So, for example, can you use the 'God hypothesis' to determine the density of dark matter around a galaxy? Or the decay cross section for any sub-atomic particle? Or a determination of the expansion rate of the universe? Or a prediction about the strength of the electromagnetic force vs the strong force? Or *any* question at all?

At least the proposals for unifying gravity and quantum mechanics can be tested and we can see to what extent their predictions are upheld in the real world. We can actually make observations and determine which of them best describe the world we see. Perhaps the specific multi-verse aspect cannot be tested ( but even that need not be true-it depends on the specifics), but the rest of the theory can be.

Now, you propose a specific deity as the designer and architect of the universe. A moslem proposes a different deity in the same role and a Hindu proposes several deities in that role. How do you reliably test between these hypotheses?

“Think&Care”

Since: Oct 07

Location hidden

#512 Jun 7, 2014
Kenedy njoroge wrote:
N.B. Dont say "multiverse observation ", say multiverse hypothesis.
If you notice, I wrote multi-verse 'observation' with scare-quotes. I was talking about a specific observation that was proposed to be due to another universe interacting with ours gravitationally. That proposal has since been discounted.

But I would point out that the basic testability of the possibility is shown by this: there *are* possible observations that could be evidence for other universes or to distinguish between different theories that have multi-verses.

Now, what observations can you propose between, say, the deity described by Christians and that proposed by Moslems?

“Ask Randy From Ballwin”

Level 5

Since: Mar 13

He Is A Sock Know It All

#513 Jun 7, 2014
polymath257 wrote:
<quoted text>
If you notice, I wrote multi-verse 'observation' with scare-quotes. I was talking about a specific observation that was proposed to be due to another universe interacting with ours gravitationally. That proposal has since been discounted.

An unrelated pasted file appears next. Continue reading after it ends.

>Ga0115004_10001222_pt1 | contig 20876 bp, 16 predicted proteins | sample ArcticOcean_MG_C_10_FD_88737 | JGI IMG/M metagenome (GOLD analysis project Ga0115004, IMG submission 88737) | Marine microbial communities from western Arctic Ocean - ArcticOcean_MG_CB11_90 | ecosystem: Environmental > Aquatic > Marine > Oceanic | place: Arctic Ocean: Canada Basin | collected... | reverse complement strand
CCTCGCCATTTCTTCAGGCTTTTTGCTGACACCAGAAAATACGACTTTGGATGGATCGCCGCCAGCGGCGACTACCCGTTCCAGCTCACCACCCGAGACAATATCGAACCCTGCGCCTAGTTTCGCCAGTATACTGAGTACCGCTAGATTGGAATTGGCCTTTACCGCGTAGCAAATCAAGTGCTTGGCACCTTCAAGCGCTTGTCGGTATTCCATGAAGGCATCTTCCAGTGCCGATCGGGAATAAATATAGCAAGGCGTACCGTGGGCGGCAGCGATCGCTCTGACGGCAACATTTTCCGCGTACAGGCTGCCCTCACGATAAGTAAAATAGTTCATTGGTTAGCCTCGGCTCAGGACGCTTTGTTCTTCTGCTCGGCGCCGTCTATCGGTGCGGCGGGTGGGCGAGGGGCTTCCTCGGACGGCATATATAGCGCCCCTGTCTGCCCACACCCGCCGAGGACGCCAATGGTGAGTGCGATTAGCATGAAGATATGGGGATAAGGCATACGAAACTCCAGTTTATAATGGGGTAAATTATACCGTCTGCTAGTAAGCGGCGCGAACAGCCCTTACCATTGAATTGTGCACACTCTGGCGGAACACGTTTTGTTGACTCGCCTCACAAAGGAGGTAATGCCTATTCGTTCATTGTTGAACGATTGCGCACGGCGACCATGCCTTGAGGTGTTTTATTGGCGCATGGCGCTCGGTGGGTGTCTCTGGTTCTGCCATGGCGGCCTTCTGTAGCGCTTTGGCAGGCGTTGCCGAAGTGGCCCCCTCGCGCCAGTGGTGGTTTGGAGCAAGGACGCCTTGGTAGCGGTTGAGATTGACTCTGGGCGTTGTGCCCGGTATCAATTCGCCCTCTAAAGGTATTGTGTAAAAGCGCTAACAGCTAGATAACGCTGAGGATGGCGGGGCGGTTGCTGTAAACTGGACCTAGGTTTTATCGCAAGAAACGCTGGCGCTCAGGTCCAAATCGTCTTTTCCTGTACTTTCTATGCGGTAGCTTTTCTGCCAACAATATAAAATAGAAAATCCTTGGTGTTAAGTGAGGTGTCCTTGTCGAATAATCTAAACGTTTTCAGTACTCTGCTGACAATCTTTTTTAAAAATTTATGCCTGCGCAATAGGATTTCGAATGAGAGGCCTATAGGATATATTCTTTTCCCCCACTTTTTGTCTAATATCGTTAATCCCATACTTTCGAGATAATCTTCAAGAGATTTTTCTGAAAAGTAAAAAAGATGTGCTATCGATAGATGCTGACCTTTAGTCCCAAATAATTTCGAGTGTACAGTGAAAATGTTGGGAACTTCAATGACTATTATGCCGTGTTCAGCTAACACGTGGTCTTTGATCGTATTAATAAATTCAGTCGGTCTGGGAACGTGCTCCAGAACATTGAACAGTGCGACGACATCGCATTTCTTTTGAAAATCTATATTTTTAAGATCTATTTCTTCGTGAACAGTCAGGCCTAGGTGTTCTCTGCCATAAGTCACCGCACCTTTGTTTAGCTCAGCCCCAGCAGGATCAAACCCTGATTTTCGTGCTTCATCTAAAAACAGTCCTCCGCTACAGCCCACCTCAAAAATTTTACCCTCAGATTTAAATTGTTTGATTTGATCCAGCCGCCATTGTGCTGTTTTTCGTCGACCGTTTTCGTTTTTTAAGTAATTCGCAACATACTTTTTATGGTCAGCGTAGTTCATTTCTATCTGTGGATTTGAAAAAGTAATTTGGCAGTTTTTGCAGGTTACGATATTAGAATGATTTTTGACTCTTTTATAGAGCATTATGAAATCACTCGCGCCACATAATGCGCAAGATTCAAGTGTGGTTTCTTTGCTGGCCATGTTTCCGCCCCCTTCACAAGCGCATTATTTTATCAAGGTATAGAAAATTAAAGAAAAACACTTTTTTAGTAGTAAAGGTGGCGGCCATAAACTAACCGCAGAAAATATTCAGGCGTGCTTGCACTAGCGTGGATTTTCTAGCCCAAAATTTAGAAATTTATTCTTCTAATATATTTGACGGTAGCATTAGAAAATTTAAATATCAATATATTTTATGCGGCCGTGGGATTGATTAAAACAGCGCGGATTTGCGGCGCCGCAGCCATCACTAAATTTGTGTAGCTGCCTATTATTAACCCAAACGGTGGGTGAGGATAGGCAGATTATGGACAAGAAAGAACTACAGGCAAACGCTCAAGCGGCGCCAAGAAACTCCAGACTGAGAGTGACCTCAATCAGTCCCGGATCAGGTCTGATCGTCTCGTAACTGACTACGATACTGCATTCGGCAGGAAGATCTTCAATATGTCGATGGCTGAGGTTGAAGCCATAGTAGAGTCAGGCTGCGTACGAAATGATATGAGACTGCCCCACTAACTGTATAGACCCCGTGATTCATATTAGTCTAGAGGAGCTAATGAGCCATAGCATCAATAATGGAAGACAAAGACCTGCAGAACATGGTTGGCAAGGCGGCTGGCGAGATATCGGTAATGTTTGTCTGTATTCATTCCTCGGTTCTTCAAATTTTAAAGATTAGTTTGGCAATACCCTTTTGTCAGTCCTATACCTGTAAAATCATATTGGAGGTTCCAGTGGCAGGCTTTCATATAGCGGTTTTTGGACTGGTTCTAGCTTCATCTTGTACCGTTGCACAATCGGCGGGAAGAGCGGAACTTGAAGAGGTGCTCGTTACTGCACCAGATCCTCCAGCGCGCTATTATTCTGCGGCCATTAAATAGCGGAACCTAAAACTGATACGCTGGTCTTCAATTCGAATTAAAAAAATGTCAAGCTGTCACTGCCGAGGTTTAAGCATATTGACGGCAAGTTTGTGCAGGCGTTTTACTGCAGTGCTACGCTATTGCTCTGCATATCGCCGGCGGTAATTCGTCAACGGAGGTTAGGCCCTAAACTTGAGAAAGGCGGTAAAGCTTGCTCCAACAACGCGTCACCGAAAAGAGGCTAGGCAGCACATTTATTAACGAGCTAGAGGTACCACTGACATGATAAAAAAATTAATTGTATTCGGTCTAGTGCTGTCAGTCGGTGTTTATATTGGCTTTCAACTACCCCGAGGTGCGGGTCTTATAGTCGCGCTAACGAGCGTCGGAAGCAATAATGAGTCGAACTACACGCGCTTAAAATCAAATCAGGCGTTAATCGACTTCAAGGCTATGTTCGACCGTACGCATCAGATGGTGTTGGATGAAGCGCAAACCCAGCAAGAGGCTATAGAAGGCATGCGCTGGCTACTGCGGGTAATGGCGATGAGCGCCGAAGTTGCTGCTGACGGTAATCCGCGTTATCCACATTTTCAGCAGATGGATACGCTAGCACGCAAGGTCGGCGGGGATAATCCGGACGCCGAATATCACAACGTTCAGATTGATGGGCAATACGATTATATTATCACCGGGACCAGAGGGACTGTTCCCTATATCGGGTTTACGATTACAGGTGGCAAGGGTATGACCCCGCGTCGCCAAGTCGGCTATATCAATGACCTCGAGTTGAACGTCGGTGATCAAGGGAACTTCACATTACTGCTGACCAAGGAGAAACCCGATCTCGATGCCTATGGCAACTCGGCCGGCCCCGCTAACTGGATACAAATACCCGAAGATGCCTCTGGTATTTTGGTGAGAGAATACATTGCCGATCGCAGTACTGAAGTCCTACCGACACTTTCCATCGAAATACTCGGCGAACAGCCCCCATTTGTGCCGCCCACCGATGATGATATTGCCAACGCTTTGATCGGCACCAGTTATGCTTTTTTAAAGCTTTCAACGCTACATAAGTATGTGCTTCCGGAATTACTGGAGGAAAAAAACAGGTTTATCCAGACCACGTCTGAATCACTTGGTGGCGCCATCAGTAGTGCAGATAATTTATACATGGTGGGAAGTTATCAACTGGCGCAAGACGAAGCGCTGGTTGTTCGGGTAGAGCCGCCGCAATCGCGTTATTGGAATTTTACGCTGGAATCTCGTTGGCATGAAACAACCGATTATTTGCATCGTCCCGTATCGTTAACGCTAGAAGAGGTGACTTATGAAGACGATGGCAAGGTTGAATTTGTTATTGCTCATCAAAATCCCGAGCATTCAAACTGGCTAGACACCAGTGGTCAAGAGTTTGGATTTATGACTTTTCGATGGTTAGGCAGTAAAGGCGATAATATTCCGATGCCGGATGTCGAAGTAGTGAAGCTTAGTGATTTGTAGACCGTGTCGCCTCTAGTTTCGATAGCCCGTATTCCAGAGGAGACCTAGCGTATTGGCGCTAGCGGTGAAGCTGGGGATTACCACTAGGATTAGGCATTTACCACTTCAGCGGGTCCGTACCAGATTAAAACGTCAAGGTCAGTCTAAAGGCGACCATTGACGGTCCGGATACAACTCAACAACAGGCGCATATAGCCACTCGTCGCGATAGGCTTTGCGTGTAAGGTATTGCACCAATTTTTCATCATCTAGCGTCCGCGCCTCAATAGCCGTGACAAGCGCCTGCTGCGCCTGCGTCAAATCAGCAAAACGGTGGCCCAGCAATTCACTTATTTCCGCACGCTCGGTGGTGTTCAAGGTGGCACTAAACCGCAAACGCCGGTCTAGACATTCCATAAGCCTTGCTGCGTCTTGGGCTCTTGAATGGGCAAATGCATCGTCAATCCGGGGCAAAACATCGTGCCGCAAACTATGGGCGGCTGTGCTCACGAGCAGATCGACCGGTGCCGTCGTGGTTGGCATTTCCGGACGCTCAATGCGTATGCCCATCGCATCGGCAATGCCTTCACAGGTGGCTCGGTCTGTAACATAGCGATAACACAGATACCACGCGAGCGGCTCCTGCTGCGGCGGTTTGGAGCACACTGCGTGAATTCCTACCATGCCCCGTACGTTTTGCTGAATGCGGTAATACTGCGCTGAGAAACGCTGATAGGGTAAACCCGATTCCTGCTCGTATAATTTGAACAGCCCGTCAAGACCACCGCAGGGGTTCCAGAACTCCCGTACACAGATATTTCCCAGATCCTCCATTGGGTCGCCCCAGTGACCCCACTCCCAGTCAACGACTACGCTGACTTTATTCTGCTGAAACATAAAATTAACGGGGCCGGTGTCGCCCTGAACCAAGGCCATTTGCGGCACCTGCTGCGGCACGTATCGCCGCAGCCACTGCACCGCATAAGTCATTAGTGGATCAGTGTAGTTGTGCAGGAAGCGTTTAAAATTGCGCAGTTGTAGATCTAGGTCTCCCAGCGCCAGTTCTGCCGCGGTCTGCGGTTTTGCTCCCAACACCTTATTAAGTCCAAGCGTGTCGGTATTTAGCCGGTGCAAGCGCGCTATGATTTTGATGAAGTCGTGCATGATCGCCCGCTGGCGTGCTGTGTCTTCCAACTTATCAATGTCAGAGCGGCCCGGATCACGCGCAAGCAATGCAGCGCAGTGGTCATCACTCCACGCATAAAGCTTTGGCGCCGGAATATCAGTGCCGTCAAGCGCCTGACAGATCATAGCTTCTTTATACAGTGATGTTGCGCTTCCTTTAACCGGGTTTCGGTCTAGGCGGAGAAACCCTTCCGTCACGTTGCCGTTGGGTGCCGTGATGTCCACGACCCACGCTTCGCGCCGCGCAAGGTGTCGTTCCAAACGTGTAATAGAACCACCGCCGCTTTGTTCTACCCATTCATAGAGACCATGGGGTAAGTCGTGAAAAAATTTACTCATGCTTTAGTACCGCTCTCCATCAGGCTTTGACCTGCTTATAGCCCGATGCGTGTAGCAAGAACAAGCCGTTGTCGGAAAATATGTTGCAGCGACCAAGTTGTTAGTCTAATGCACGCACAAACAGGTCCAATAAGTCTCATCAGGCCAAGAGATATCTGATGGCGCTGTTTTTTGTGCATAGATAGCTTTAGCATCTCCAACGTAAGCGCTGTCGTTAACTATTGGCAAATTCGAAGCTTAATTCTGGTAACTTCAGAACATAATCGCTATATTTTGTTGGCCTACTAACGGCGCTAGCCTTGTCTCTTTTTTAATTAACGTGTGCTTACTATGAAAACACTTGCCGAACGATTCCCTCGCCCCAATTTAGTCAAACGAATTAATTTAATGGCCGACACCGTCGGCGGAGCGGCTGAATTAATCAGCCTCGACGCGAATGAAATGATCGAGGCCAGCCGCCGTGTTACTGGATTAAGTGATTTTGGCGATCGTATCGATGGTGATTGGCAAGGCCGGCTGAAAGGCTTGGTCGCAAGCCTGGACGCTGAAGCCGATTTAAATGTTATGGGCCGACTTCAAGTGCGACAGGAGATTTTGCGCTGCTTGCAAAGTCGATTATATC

But I would point out that the basic testability of the possibility is shown by this: there *are* possible observations that could be evidence for other universes or to distinguish between different theories that have multi-verses.
Now, what observations can you propose between, say, the deity described by Christians and that proposed by Moslems?
Do you think there are other universe's?

Level 6

Since: Mar 12

Location hidden

#514 Jun 8, 2014
TurkanaBoy wrote:
<quoted text>
It is indeed a disturbing tendency.
Neil deGrasse Tyson has made a compelling video on it: http://youtu.be/2n4THaJ38F8... .
It is my opinion that when creationism lays its hands on the school system, the long term effects will be disastrous.
Biologist Jerry Coyne has just hit the problem right into its core: http://youtu.be/CW9G2YVtBYc... .
Thanks, I will take a look at those sometime soon.

Level 6

Since: Mar 12

Location hidden

#515 Jun 8, 2014
Kenedy njoroge wrote:
Look inside polymaths quote (italics) in my reply up there. Ive raised some issues and they too are italicized.
I have no problem with you arguing about fine tuning and I will leave it to Polymath to discuss, as he knows more about it than anyone else here.

So long as you realise that fine tuning of the universal constants makes ABSOLUTELY NO DIFFERENCE to any discussion of whether evolution is correct. Same goes for the Big Bang (which is supported by a ton of evidence). The Big Bang could be replaced tomorrow by a new theory and it would not matter one jot to evolution. Evolution was around 70 years before the BB was even suggested and more than a century before the BB was accepted.

Since: May 14

Europe

#516 Jun 8, 2014
Chimney1 wrote:
<quoted text>
I have no problem with you arguing about fine tuning and I will leave it to Polymath to discuss, as he knows more about it than anyone else here.